Clint Dyer is an actor, writer and director who has turned his pain into power. That power has resulted in numerous ‘firsts’, the first Black British artist to have performed, written and directed a full-scale production at the National Theatre and the first Black man to direct a Shakespeare tragedy at a major British venue. In this episode, Clint joins Krishnan to discuss theatrical traditions, his vision to articulate the Black experience and his new history-making production of Shakespeare’s tragedy Othello.  Warning: this podcast contains references to racist language Produced by : Imahn Robertson
33:24 11/25/22
Julian Lennon on his identity, the Beatles and his life outside of music
Julian Lennon is a singer-songwriter, who rose to fame for the Beatles song Hey Jude, which was written after his parents John and Cynthia Lennon separated. In this episode, Julian joins Krishnan to speak about his seventh album Jude, emotion in songwriting, dealing with depression and the importance of relearning his old material. While Julian has received platinum success for his music, he has also pursued other endeavours. The multi-faceted singer-songwriter discusses his work as a photographer, filmmaker, author and his foundation called The White Feather Foundation.  Produced by Ka Yee Mak
32:58 11/18/22
Rob Delaney on the loss of his son, supporting the NHS and swimming
Rob Delaney is a comedian, actor and writer, best known for co-creating the British sitcom Catastrophe, which won him a Bafta for comedy writing.     But during the height of his success, he learnt that his son, Henry, was dying of a brain tumour. He’s written a book about it in which he grapples with the fragility of life, the mysteries of death, and the question of purpose for those left behind.   In this episode, Rob joins Krishnan to talk about his new book, ‘A Heart That Works’ and why he felt it was important to tell his family’s story.   Produced by : Imahn Robertson and Nina Hodgson Photo Credit: Southbank Centre
39:12 11/11/22
Orhan Pamuk on authoritarianism and pandemics, his new novel and Salman Rushdie’s attack
Orhan Pamuk is a renowned Turkish Nobel Prize winning author. He is one of Turkey’s most acclaimed writers and has been openly critical of laws which curtail freedom of expression, particularly those which make it illegal to criticise Turkish President Recep Erdogan. He joins Krishnan to talk about his new book, ‘Nights of Plague’, why he believes pandemics fuel authoritarianism and how he became an author. Produced by : Joe Lord-Jones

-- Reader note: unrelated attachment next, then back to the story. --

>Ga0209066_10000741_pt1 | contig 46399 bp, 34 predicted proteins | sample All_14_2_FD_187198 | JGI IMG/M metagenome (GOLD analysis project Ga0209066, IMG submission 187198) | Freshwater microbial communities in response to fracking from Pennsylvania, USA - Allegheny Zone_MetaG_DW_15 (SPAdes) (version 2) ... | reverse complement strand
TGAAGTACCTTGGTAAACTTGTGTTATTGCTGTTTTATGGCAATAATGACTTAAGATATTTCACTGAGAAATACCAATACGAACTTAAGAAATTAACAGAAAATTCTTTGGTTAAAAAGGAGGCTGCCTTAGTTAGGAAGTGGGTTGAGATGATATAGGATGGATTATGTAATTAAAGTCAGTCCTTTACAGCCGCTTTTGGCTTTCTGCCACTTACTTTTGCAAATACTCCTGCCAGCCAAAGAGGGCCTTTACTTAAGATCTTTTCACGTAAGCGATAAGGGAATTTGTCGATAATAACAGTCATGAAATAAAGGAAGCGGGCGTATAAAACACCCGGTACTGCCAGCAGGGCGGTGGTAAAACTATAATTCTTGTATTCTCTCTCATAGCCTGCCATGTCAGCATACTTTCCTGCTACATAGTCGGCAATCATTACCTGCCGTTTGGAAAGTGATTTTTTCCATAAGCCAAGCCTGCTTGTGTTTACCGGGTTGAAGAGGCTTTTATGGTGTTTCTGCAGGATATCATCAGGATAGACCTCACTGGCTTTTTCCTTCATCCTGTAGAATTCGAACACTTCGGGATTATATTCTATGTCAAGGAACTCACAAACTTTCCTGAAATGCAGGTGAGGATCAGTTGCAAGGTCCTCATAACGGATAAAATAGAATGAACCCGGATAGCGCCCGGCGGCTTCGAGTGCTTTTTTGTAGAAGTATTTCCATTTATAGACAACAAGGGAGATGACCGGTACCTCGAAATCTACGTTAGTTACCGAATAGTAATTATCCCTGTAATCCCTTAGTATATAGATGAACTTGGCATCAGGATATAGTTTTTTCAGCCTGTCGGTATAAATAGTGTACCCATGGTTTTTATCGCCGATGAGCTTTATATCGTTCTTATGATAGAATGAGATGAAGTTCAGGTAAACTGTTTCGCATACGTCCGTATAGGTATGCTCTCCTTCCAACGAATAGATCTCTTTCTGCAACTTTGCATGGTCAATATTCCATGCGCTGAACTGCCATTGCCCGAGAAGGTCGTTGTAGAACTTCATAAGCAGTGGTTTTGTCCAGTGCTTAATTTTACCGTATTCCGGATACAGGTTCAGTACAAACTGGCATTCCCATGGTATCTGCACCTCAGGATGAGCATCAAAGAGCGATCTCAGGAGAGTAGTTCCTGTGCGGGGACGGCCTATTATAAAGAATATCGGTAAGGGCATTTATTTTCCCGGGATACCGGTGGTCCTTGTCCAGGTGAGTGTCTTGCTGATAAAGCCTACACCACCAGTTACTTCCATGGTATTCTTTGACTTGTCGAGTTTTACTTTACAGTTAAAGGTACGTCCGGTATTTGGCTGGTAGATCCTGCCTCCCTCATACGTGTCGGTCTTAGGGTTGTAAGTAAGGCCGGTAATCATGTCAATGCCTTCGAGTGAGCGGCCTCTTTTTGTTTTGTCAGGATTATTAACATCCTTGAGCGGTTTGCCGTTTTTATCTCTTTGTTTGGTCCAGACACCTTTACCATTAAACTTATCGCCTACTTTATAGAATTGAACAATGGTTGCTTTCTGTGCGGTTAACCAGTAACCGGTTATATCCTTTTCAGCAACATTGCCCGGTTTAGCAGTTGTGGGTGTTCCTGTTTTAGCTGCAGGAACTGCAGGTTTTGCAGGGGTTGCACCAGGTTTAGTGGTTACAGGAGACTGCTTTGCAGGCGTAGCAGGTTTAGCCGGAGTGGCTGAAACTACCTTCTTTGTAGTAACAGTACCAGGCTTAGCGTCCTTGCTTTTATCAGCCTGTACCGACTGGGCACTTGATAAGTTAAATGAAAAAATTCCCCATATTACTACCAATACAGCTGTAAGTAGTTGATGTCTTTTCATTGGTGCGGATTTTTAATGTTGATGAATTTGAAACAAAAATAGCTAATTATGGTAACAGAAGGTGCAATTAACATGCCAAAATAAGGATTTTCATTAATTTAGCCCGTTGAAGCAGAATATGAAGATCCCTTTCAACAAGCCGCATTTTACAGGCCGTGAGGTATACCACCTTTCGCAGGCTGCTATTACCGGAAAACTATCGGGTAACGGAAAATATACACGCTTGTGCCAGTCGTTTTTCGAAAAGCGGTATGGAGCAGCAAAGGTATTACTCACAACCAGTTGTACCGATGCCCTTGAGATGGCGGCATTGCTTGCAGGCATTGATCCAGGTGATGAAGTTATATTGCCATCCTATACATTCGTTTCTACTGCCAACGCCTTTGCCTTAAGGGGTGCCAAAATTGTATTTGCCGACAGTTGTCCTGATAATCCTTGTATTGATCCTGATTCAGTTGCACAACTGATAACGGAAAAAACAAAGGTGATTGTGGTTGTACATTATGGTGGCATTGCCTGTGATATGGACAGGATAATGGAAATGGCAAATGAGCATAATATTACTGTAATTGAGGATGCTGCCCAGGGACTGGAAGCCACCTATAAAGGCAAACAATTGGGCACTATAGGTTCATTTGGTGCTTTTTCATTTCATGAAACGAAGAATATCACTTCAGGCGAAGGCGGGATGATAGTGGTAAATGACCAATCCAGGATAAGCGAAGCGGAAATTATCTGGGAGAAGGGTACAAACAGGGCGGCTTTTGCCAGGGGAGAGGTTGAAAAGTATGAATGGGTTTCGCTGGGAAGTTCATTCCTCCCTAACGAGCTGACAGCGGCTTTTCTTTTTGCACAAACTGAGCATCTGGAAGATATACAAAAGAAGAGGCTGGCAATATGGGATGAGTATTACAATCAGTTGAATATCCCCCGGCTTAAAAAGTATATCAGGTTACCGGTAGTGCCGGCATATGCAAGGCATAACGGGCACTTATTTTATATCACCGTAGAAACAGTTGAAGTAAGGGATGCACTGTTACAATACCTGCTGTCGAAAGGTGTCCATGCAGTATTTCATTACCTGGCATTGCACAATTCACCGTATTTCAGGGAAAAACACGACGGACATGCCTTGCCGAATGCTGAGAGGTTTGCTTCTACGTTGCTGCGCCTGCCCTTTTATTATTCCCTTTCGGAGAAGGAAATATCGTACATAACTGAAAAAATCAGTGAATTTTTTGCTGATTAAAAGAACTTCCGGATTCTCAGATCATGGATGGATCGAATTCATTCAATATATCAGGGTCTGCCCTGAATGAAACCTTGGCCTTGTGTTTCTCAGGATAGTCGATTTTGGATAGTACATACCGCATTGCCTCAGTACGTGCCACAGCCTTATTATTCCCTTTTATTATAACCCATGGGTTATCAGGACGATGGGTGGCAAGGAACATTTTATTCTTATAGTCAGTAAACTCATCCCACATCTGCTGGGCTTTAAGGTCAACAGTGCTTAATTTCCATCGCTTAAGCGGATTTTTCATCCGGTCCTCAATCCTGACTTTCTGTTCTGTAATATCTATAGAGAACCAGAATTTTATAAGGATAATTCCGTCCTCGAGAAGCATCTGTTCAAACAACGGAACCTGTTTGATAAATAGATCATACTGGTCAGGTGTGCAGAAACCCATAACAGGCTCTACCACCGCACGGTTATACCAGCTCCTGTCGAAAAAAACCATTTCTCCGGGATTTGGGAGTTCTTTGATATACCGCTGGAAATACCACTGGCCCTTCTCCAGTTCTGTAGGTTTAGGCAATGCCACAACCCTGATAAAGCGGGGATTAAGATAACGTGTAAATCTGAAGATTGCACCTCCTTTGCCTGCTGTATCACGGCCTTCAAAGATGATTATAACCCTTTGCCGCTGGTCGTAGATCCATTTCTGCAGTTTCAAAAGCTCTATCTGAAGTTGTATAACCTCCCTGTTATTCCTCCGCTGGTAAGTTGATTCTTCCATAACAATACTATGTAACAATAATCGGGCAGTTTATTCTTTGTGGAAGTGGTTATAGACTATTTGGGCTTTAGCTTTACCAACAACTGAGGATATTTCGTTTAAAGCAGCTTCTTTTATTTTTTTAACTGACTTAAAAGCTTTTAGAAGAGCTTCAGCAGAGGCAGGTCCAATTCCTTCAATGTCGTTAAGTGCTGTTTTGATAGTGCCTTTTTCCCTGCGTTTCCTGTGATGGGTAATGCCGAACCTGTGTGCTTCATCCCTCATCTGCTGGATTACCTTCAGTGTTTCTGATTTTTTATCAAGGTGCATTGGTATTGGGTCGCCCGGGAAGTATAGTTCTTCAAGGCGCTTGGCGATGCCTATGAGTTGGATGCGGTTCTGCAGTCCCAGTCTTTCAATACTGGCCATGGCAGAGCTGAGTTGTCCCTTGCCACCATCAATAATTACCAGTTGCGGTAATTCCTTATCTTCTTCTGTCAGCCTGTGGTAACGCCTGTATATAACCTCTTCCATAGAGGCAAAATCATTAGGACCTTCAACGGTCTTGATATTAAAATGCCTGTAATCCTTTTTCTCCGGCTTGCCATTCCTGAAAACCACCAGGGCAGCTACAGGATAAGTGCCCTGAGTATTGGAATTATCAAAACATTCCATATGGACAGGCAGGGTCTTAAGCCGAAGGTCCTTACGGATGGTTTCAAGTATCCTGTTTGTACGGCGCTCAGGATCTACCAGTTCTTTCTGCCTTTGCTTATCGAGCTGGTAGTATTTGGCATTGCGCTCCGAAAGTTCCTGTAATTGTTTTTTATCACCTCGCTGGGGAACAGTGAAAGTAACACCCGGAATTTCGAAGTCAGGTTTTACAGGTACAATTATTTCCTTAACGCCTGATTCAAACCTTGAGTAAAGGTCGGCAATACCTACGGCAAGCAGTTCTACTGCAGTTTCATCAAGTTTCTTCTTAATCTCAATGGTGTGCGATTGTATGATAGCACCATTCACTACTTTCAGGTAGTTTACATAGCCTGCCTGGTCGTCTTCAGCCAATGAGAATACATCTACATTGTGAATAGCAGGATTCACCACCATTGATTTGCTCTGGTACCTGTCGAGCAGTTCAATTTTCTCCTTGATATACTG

31:49 10/14/22
Marina Hyde on British politics, Brexit and her new book
Marina Hyde is a columnist at the Guardian, where she’s worked for over 20 years. She is one of the most admired journalists in the UK and known for her witty analysis of politics and the chaotic times we live in.  She joins to talk about her new book ‘What Just Happened?!’,  an amalgamation of the columns she writes for the Guardian. It spans post-referendum politics in Britain, from David Cameron to Theresa May, to Boris Johnson.  Marina also talks about how she became a journalist, the state of British politics and what’s next in her career.  Produced by Freya Pickford
36:43 10/7/22
Gaia Vince on how to manage climate change migration
Gaia Vince is a science and environment journalist and author.  She has written extensively about the impact human life has had on our planet.  In this episode, Gaia joins Krishnan to talk about her new book, Nomad Century, in which she takes a look at how migration could be the solution to the climate crisis. Produced by : Joe Lord-Jones
37:56 9/30/22
Auschwitz survivor Tova Friedman on escaping death, struggling with God and taking her story to TikTok
Tova Friedman was one of the youngest survivors of the Auschwitz death camp. Her family came from Poland, went through various concentration camps, and ended up in Auschwitz. But remarkably, both her, her mother and father survived. She has written an extraordinary memoir called The Daughter of Auschwitz, together with the journalist Malcolm Brabant.  Tova joins Krishnan with her grandson Aron, who is taking her story to a new generation through the medium of TikTok. Krishnan talks to Tova about what she remembers of her time in Auschwitz, her views on God and what she wants the world to learn from her story. Producers: Freya Pickford and Rachel Evans